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Skinny ladies also need advice.

Hi Diana,

I really appreciate your column in The Lady which I look forward to every week, but you mostly give advice to overweight ladies. Please don’t forget us ectomorph’s or slimmer ladies. And could you give some advice on to clothes to flatter my slim figure.

Jennifer Bate (Dorking, Surrey.)

Dear Jennifer

When you’re underweight you tend to feel full faster, so eat frequently and focus on healthy foods to gain weight. Good nutrition is paramount. Gaining weight by eating chips, sweets or cakes and other high- calorie junk foods full of saturated fat and sugar, or with fizzy drinks is bad. These foods increase your body fat instead of your lean body mass.   Alternatively, eat foods high in calories and nutrients such as nuts, peanuts, seeds, peanut butter, almond butter, avocados, hummus and oils, all great sources of healthy plant fats. Animal fats provide nutrients and calories but they also contain saturated fats which can increase bad cholesterol.

When choosing what to wear its easy to flatter your slim frame by choosing clothes with horizontal lines to make you appear wider and create an illusion of curves. Avoid tight clothes and wear clothes with volume such as pleated skirts, maxi dresses, harem pants, or dolman sleeves instead. Layering and piling on several pieces of clothing of varying length can create the appearance of piling on the pounds. Wear ruffles, wide legged pants and draw attention to your fuller shape by choosing happy clothes in bright and light colours.  Dark colours have a slimming effect. 

Tension neck and shoulders

Tension and stress can lead to serious physical problems which left untreated could become a more permanent complaint.  Our muscles become tight and heart rate can increase, resulting in sweaty skin and dilated eye pupils Tension shows itself in a range of signs and symptoms, very often around the neck, the upper back and across the muscles of the chest.  Some stressed people may experience chest pain and tension headaches often caused by hyperventilation, over-exertion plus bad posture. Left untreated these conditions can lead to poor performance, both physically and mentally, and may have serious long-term effects on wellbeing.   Natural stressing is an instinctive reaction called FIGHT OR FLIGHT when the body tenses up preparing itself to be ready for instant action to protect itself from danger.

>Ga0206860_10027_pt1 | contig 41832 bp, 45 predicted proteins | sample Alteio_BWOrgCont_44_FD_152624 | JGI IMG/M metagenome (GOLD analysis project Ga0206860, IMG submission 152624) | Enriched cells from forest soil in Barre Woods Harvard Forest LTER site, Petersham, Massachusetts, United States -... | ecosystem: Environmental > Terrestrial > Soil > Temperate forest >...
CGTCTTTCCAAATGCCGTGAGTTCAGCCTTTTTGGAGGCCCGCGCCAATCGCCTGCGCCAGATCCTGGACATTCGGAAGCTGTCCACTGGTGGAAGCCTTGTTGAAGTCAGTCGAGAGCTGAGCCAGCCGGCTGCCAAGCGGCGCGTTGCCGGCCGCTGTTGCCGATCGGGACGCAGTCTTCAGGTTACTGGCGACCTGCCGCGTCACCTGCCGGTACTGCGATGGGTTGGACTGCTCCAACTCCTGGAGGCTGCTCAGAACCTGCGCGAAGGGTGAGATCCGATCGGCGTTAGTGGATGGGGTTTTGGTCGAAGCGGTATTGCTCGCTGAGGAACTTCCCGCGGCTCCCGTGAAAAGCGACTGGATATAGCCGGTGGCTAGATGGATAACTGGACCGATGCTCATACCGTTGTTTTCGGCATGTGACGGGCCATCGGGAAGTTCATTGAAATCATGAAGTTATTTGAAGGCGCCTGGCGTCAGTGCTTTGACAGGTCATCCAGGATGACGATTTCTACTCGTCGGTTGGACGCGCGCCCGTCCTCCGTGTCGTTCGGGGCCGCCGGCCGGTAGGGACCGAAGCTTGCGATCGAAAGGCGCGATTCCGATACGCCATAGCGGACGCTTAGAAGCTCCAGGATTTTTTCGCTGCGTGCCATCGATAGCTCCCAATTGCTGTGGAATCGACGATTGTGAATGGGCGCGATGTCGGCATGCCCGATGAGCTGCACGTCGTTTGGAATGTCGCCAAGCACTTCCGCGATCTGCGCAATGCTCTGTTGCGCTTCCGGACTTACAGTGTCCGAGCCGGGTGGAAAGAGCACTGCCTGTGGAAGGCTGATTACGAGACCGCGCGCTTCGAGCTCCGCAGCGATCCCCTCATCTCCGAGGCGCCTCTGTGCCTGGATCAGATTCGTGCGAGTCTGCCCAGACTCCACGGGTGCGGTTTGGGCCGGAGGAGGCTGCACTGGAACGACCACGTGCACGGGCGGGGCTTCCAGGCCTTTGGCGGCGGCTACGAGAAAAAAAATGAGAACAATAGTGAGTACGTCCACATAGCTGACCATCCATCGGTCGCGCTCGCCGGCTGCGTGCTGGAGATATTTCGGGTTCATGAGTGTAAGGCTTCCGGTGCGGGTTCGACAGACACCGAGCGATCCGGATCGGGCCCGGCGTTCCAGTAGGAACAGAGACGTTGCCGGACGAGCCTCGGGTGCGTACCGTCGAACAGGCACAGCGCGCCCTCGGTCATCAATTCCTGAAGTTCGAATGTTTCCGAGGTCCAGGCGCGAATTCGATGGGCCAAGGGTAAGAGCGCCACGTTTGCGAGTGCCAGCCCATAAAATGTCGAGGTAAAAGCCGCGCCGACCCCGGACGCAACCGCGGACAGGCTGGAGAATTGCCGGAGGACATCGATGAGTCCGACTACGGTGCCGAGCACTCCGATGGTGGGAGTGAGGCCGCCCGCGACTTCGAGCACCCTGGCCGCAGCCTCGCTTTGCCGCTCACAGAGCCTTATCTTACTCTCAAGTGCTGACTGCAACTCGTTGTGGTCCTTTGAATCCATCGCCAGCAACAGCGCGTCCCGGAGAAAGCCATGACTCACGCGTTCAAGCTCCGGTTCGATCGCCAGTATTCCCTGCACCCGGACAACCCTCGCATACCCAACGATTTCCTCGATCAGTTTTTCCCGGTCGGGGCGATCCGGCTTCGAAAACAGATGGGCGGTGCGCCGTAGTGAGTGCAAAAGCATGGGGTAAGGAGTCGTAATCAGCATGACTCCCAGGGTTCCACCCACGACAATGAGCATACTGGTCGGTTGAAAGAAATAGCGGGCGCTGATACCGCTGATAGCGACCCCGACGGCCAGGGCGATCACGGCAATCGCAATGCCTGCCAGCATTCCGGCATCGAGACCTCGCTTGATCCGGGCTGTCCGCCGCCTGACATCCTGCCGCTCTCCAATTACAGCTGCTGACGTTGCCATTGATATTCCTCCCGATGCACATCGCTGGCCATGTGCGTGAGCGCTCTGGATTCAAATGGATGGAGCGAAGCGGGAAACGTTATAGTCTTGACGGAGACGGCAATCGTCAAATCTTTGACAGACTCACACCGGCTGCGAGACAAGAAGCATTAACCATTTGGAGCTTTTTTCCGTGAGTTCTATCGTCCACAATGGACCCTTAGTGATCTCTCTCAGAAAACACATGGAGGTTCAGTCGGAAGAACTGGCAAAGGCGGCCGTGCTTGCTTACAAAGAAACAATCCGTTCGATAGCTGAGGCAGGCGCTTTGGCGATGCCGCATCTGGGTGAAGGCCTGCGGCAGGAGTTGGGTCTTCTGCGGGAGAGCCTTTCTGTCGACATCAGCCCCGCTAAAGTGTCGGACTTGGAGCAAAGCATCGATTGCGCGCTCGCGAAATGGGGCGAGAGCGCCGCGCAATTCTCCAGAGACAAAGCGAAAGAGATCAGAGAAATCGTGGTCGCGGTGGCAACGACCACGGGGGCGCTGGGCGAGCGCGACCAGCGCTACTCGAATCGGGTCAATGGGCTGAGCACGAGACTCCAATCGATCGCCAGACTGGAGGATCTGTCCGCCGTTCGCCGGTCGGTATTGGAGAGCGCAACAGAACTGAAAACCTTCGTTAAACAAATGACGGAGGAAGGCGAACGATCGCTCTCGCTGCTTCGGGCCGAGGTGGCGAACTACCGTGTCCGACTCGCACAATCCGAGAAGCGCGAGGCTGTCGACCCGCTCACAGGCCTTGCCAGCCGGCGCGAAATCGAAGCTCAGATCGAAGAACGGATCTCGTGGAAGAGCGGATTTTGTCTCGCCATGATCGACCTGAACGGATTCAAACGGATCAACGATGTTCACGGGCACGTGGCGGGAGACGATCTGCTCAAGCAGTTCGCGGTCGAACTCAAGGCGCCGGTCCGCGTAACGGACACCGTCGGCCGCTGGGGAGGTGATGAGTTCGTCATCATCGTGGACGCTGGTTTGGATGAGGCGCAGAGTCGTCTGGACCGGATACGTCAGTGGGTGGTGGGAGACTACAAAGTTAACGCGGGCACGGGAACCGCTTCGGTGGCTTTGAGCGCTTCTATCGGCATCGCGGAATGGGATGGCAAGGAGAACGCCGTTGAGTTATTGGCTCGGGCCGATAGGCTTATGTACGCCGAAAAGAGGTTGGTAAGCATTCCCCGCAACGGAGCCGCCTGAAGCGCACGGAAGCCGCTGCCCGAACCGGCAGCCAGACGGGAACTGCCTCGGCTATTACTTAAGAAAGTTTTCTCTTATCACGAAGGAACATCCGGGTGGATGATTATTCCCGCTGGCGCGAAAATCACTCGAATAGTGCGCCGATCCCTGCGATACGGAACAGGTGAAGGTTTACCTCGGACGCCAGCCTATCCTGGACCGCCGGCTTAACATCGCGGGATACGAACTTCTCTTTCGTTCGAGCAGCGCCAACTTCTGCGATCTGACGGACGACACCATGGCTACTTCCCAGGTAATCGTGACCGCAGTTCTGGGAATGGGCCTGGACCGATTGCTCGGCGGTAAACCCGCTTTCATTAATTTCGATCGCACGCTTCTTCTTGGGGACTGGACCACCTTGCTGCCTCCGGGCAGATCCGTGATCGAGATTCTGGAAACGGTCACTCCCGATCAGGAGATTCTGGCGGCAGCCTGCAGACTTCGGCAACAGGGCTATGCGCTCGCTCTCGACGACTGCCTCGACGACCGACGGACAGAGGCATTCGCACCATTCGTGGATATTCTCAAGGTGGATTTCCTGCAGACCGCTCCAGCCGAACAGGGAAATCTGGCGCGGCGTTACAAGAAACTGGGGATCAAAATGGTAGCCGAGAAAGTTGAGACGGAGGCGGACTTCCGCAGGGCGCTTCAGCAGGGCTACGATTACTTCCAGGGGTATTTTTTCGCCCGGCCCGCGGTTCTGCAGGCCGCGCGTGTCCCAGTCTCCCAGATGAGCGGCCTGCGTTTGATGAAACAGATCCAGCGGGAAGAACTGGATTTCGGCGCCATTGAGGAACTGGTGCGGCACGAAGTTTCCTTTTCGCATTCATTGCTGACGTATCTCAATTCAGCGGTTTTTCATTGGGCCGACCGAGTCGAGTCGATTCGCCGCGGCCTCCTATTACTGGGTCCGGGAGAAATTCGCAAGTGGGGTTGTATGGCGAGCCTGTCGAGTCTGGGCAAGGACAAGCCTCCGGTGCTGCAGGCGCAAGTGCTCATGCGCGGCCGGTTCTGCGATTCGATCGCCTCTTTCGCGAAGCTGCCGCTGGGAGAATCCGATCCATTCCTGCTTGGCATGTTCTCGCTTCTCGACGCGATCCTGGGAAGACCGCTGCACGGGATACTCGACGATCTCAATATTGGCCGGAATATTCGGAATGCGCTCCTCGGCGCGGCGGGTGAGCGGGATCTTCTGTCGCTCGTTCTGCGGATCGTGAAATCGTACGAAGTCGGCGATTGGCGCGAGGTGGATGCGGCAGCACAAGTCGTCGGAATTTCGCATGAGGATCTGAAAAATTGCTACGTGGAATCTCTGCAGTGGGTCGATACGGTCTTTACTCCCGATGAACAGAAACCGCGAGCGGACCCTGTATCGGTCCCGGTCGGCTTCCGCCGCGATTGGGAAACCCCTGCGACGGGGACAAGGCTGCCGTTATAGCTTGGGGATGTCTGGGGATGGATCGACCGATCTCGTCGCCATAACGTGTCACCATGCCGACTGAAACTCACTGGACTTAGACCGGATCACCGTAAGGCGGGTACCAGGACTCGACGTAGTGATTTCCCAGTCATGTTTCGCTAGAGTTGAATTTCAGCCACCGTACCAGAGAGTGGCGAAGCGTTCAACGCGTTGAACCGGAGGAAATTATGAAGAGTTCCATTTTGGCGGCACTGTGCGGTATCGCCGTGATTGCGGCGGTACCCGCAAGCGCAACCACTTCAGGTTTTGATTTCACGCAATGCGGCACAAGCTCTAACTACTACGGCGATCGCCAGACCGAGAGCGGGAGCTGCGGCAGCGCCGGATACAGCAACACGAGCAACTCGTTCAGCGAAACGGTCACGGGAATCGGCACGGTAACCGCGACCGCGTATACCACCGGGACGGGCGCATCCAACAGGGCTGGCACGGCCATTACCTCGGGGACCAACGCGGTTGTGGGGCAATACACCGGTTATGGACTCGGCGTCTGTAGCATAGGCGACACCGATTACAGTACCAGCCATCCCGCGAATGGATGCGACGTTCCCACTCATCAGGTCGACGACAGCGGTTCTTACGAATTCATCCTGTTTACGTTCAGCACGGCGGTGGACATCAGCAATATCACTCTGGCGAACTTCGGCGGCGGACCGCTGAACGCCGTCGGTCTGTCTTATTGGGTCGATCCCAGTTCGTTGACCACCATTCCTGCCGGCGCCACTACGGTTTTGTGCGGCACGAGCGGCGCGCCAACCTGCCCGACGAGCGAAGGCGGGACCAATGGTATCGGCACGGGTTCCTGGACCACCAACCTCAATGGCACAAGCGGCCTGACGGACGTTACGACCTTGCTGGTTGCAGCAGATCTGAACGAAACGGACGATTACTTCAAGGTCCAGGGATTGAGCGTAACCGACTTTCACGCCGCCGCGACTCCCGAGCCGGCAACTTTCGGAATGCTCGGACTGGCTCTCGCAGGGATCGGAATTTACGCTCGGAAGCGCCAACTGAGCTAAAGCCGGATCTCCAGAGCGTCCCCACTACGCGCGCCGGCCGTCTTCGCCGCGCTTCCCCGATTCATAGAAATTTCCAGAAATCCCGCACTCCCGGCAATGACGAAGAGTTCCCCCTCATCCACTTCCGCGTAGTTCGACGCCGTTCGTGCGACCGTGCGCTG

Stress channelled in a positive way is what top athletes and performers use to enhance their performance. With their healthy attitude, stress for them is exciting, life-enhancing and enables them to achieve their goals.  But we ordinary folk need to recognise and avoid stress and keep it under control if we are to enjoy life to the full. Many of us waste time and effort allowing ourselves to become worried and tense which puts our bodies into a state of turmoil. We need to relax and chill out in order to combat stressful situations.

How do we recognise stress, and how can we deal with it?  Some situations, such as a delayed train or plane, or being stuck in a traffic jam are beyond our control, and we are unable to escape from the tension it causes us.   Working long hours and taking work home indicate that we may be working too hard. Cancelling a holiday because of the job are sure signs of a workaholic under stress.  Some of us feel we have too much to do, with unrealistic demands made of us, or with impossible deadlines to meet (sounds like me).   Perhaps we’re unhappy or unfulfilled in work, or we don’t enjoy the company of our workmates.  Personal relationships at work or at home can be difficult to cope with, but simply bottling up grievances will cause us to stress. Whilst these circumstances persist it can be difficult to rid ourselves of pent up emotions.  There may be an increase in blood pressure and stress levels caused by the frequent surges of stress hormones.  Worry can cause stress, but as we know, worry is energy wasted. My mother taught me “Worry is the interest you pay on trouble before it comes”.  Wise words indeed.